Monday the FTC released their final report on consumer privacy. The title is “Protecting Consumer Privacy in an Era of Rapid Change: Recommendations for Businesses and Policymakers”. There were several points the caught my attention:
Better Privacy Policies – Our community’s efforts to work on privacy policies and disclosures in mobile apps are productive steps. The FTC calls on companies to improve the transparency of their data practices. Specifically, “Privacy notices should be clearer, shorter, and more standardized to enable better comprehension and comparison of privacy practices.” (pg. 61)
Consumer Education – Our collective efforts to converse with our audience about privacy are in line with the FTC’s emphasis on the importance of consumer education. Specifically, “All stakeholders should expand their efforts to educate consumers about commercial data privacy practices.” (pg. 71)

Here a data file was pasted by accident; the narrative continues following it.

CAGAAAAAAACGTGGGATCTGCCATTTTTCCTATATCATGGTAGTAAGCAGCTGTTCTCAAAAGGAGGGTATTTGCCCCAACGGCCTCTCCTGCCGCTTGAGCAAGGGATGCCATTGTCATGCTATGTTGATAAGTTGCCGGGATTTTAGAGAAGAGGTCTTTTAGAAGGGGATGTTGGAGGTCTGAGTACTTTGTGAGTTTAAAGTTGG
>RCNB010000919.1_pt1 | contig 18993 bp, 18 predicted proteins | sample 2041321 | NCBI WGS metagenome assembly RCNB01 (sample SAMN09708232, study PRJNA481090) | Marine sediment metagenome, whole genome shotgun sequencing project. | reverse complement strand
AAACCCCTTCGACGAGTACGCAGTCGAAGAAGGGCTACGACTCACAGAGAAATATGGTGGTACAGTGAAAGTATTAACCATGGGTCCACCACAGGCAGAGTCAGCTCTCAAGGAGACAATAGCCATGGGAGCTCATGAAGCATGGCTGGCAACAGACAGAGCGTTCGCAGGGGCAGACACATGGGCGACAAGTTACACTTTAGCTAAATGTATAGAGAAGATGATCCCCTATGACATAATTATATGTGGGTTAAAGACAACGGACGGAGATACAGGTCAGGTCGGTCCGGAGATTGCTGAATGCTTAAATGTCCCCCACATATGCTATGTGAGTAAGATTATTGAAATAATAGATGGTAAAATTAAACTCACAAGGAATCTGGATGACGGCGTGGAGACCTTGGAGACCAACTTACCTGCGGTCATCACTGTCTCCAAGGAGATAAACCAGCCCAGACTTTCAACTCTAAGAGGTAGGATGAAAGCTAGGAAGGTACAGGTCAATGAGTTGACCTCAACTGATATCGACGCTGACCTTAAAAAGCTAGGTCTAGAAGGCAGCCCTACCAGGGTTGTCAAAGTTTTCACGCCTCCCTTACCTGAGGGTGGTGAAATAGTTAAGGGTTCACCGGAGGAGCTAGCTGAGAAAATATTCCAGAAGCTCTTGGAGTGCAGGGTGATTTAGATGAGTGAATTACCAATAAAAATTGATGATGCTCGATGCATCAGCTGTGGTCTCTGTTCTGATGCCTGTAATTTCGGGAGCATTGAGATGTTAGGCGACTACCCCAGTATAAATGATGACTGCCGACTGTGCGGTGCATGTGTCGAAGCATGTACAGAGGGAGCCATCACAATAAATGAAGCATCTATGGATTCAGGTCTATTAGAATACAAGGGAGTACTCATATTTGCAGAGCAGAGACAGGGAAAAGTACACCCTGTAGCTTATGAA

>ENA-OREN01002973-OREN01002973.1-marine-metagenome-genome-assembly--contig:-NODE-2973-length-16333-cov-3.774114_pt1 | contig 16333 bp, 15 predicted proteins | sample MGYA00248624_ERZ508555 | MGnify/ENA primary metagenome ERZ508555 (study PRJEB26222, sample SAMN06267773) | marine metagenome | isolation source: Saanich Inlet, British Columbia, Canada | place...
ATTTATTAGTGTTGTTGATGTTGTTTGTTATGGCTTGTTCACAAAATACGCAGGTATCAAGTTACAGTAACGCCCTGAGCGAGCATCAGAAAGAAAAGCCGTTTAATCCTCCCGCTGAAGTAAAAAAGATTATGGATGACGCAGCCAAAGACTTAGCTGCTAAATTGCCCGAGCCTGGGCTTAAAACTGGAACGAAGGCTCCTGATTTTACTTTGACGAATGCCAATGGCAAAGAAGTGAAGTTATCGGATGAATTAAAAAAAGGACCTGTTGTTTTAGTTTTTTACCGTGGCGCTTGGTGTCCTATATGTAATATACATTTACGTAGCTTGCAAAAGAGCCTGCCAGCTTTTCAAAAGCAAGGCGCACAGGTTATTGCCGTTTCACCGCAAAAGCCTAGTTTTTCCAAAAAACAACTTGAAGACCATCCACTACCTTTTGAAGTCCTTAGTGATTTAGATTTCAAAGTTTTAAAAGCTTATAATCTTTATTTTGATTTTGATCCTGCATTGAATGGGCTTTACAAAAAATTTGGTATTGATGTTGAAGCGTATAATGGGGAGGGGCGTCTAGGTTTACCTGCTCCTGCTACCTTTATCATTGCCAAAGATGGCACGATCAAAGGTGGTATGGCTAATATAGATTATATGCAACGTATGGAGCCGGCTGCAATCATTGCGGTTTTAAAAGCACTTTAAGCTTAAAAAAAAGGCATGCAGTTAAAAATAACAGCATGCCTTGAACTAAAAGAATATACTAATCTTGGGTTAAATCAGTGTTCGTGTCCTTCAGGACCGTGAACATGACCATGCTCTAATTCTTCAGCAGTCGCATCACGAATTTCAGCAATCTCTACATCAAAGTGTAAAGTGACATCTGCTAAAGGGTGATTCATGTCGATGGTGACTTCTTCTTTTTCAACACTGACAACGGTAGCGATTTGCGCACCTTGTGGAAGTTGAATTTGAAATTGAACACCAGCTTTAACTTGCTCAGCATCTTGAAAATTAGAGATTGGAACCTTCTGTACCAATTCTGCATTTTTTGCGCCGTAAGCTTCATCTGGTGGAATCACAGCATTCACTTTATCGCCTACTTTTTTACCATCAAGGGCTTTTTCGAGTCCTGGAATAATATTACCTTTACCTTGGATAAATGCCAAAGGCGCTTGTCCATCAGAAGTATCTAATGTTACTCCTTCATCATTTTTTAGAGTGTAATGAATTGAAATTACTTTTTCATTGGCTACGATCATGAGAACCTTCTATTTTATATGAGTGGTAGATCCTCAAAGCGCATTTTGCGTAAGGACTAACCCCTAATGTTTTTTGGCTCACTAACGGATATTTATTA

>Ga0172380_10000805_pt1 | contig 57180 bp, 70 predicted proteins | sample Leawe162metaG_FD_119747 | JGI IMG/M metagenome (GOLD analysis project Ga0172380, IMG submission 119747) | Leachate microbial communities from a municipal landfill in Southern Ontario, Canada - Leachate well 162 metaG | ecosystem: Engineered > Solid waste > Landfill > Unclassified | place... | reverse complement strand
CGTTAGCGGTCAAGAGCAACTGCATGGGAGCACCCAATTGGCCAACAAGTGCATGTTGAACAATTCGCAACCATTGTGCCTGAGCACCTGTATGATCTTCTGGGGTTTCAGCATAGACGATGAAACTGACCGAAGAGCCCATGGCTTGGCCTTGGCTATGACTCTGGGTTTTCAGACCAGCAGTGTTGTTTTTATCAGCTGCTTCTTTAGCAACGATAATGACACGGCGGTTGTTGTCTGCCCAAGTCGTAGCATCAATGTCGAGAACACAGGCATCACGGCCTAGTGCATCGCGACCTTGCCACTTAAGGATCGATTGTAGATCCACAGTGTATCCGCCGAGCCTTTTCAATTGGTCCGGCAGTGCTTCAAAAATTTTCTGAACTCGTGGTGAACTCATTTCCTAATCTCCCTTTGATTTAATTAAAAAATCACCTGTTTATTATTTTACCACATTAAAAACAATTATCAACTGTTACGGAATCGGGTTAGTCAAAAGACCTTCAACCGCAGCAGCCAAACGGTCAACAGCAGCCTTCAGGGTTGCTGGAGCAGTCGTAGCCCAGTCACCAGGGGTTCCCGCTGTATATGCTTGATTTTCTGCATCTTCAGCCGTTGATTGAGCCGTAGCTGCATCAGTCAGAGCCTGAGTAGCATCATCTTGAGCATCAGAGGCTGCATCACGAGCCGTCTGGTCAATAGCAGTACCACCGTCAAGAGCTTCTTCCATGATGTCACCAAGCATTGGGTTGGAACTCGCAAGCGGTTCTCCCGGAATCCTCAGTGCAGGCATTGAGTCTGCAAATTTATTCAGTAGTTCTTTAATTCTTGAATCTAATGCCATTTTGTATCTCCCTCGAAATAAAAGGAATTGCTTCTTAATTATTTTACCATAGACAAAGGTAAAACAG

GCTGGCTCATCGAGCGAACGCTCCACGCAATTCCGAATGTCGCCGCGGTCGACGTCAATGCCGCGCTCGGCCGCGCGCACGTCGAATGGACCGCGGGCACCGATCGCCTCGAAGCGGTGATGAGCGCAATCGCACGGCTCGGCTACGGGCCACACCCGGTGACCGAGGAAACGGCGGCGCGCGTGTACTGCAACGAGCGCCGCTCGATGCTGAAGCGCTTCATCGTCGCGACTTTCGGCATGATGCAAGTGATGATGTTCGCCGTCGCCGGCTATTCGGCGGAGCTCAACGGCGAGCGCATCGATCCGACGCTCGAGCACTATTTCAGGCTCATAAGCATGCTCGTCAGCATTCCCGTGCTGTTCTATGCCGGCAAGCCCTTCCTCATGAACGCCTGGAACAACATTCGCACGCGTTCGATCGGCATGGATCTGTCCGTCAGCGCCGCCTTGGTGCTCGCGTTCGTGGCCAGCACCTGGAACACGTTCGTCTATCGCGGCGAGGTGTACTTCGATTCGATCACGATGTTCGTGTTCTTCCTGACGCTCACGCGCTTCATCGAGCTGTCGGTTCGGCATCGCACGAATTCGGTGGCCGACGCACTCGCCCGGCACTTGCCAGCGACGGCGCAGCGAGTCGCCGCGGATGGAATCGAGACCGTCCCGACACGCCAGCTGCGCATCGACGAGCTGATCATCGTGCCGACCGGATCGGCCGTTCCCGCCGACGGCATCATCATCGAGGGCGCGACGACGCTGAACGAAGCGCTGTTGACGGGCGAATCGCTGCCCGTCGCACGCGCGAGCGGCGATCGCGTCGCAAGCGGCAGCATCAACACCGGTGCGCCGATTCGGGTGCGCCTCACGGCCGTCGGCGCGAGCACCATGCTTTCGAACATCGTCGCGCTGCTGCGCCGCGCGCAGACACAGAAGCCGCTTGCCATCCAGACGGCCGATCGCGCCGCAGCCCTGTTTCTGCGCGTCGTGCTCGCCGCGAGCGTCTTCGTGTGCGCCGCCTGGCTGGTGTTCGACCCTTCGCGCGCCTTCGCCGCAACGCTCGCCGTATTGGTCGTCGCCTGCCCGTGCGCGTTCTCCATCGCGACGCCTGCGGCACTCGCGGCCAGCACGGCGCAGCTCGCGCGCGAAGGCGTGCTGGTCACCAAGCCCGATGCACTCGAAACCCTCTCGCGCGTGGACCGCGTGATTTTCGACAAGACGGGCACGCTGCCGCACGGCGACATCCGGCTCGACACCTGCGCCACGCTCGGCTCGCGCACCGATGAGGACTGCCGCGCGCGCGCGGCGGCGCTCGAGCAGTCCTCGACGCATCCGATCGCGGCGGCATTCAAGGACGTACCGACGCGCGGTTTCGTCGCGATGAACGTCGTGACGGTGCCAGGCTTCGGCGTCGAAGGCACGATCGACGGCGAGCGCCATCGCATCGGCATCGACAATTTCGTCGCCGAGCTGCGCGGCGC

Rebuild Consumer Trust – Understand that the FTC is concerned about the erosion of consumer trust in marketplaces where rapidly evolving data practices don’t allow the consumer to control their own information. Their goal is to build consumer trust with some baseline recommendations (and support of potential legislation), which will help promote future industry growth. Many feel that growth is fueled by innovation. The FTC says it’s a balance, and innovation without consumer confidence won’t work. (pg. 12)
Do Not Deceive – There is a dissenting opinion from Commissioner J. Thomas Rosch included in the report. He disagrees with this “final” privacy report in part because it emphasizes “unfair” practices, rather than “deceptive” practices. He argues that “unfair” is overly subjective (pg. C-3). I think highlighting the concept of “deception” in this report is important. It reminds us how critical it is for businesses to provide consumers with useful information so they can make informed decisions.
As the privacy conversation heats up in the press and in the nation’s capital, it’s a lot for a small business to digest. But some of the greatest inventions come from small, nimble businesses. By disclosing our data practices and following through, these small businesses may be the first to set stellar examples for responsible privacy practices across the industry.
Lorraine Akemann | Editor | Moms With Apps